Antiquity of the TV Schedule Examined

Variety magazine held their annual Tune In! TV Summit this past Tuesday, which hosted various CEOs, industry leaders, television writers, producers and others.

During a panel on Multiplatform TV, Brian Robbins, the CEO of AwesomenessTV, a digital media company, weighed in on how the traditional television schedule has become a thing of the past to the younger generation.

“In my own house that bigscreen was not being turned on, and my kids were in this little screen … they have shows that they watch,” Robbins said. “If I went up to them and said, ‘What network is the ‘Big Bang Theory’ on and what time does it come on?’ They would have looked at me like I was an idiot because they had no idea about the clock.”

As television can be watched at any time, on multiple devices, children seem to be unaware that a network programming schedule even exists. Or that actual networks produce the shows.

The same topic came up today in an editorial by Verge writer Thomas Ricker, who “interviewed” his 6-year-old daughter on her viewing habits:

"How do you watch TV?" I ask.

"Push, push, ta da!" she says, gesturing to the two remote controls on the table.

"Can you be more specific?" I implore.

"Push the red button." (the power button on the Samsung TV remote)

"Choose the channel." (she means the HDMI input)

"And when you want to choose Netflix you push the big circle." (on the Apple TV remote)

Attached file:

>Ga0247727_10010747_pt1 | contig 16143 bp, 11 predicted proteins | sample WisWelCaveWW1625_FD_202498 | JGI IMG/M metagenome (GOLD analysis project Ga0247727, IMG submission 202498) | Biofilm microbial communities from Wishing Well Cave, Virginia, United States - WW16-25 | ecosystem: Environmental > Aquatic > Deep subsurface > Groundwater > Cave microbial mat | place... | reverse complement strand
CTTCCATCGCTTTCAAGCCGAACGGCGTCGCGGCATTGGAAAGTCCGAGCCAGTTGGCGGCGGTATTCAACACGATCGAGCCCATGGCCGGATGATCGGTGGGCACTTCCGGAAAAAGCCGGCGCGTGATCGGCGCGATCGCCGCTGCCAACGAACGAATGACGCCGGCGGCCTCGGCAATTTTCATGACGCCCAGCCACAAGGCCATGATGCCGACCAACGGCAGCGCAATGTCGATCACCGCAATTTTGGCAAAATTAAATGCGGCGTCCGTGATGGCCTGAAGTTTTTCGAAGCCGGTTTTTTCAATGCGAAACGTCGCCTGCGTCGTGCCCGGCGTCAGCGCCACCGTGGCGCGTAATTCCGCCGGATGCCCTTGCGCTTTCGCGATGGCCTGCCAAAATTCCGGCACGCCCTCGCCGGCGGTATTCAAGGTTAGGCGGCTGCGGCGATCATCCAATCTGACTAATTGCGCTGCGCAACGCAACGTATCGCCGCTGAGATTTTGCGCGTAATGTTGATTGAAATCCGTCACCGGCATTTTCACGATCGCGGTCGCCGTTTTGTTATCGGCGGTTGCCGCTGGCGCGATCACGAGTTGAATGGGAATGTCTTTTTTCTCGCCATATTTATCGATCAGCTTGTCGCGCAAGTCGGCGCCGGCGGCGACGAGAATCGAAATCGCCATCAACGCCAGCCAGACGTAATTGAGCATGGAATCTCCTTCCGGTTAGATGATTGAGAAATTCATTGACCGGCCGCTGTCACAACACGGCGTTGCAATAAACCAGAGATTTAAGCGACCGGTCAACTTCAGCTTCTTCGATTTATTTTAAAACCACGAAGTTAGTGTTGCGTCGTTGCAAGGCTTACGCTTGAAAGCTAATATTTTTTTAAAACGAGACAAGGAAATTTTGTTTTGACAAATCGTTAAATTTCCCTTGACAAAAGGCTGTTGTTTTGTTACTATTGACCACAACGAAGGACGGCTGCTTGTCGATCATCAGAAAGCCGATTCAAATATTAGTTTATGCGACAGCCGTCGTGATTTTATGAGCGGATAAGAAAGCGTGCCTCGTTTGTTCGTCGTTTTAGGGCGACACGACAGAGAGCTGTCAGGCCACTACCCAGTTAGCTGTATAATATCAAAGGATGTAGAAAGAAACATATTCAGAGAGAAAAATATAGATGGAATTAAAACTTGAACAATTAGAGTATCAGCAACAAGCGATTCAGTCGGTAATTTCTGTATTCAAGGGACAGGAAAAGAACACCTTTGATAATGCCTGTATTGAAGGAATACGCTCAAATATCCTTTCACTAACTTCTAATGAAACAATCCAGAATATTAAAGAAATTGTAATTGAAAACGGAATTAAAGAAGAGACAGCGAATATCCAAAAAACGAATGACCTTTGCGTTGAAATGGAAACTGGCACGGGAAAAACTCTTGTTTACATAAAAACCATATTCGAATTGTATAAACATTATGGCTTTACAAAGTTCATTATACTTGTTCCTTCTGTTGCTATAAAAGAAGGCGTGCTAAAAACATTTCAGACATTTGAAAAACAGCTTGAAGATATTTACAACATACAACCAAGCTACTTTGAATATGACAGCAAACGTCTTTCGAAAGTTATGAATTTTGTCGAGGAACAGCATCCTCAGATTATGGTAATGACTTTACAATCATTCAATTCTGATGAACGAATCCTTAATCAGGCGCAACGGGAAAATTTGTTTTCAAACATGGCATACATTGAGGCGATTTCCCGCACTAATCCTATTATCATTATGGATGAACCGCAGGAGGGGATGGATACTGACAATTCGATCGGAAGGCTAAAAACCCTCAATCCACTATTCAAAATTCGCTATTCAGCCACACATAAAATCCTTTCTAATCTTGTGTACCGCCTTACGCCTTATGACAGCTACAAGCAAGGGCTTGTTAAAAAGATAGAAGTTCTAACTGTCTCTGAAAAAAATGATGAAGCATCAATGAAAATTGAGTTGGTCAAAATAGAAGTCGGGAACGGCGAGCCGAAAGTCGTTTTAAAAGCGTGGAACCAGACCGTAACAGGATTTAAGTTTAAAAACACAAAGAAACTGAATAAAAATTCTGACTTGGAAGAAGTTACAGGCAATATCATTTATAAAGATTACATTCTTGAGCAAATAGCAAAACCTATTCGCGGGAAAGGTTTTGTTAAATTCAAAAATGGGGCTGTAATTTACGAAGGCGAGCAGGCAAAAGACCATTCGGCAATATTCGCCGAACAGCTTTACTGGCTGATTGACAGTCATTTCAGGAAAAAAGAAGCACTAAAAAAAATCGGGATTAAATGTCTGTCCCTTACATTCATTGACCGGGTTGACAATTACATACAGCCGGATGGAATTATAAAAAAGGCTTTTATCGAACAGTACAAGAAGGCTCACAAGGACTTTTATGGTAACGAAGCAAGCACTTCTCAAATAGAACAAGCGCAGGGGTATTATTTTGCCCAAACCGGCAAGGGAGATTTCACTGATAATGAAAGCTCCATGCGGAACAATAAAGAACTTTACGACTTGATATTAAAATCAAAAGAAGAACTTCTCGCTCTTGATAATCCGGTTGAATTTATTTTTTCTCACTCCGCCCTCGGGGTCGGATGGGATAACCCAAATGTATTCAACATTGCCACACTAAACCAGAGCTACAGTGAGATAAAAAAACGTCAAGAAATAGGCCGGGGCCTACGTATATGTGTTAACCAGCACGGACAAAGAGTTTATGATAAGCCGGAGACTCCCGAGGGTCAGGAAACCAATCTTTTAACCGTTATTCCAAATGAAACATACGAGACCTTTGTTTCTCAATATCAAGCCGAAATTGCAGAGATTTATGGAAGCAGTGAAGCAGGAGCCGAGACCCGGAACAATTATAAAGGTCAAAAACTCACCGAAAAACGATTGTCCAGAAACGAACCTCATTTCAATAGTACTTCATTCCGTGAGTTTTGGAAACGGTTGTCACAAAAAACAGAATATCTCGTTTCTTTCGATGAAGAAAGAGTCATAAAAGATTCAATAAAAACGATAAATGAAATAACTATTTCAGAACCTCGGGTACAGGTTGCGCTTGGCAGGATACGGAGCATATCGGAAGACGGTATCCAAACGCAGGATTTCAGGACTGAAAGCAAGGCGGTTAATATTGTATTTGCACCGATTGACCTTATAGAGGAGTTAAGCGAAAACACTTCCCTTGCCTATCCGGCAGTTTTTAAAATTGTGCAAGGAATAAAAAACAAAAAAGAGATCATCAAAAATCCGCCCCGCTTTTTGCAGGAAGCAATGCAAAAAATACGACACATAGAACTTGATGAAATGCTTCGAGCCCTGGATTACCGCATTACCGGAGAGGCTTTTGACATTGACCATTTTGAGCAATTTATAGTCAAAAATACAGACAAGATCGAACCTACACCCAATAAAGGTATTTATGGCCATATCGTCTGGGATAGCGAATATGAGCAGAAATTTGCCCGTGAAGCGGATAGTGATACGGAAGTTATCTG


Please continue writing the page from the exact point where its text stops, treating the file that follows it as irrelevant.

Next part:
"And then you have Netflix." (ta da!)

TV used to be about waiting, so much waiting … Waiting a week between the next show or an entire summer for the next season. Waiting until that exact day for shows to begin. Waiting all week for Saturday morning to arrive to watch cartoons … For her, TV is instant. Instant on and on demand.

And this sums up where many believe TV is headed. An entire generation is growing up, oblivious to the fact that appointment television is (or was) a thing for many people.

Some believe it may eventually end altogether.

Robbins later expressed shock when partaking in live television viewing recently, signaling that many adults have moved away from scheduled viewing as well.

“I haven’t watched linear television for so long, but I happened to do it last night,” he told the audience. “I realized how long it’s been, because when a commercial came on and interrupted the show I was surprised. What a horrible user experience!”

Although younger generations are swaying and changing traditional television viewing habits, appointment viewing and the use of linear schedules are not a thing of the past…yet.  To learn more about today's viewing patterns, please see this article.

Author: Brian Cameron

Image via Shutterstock.

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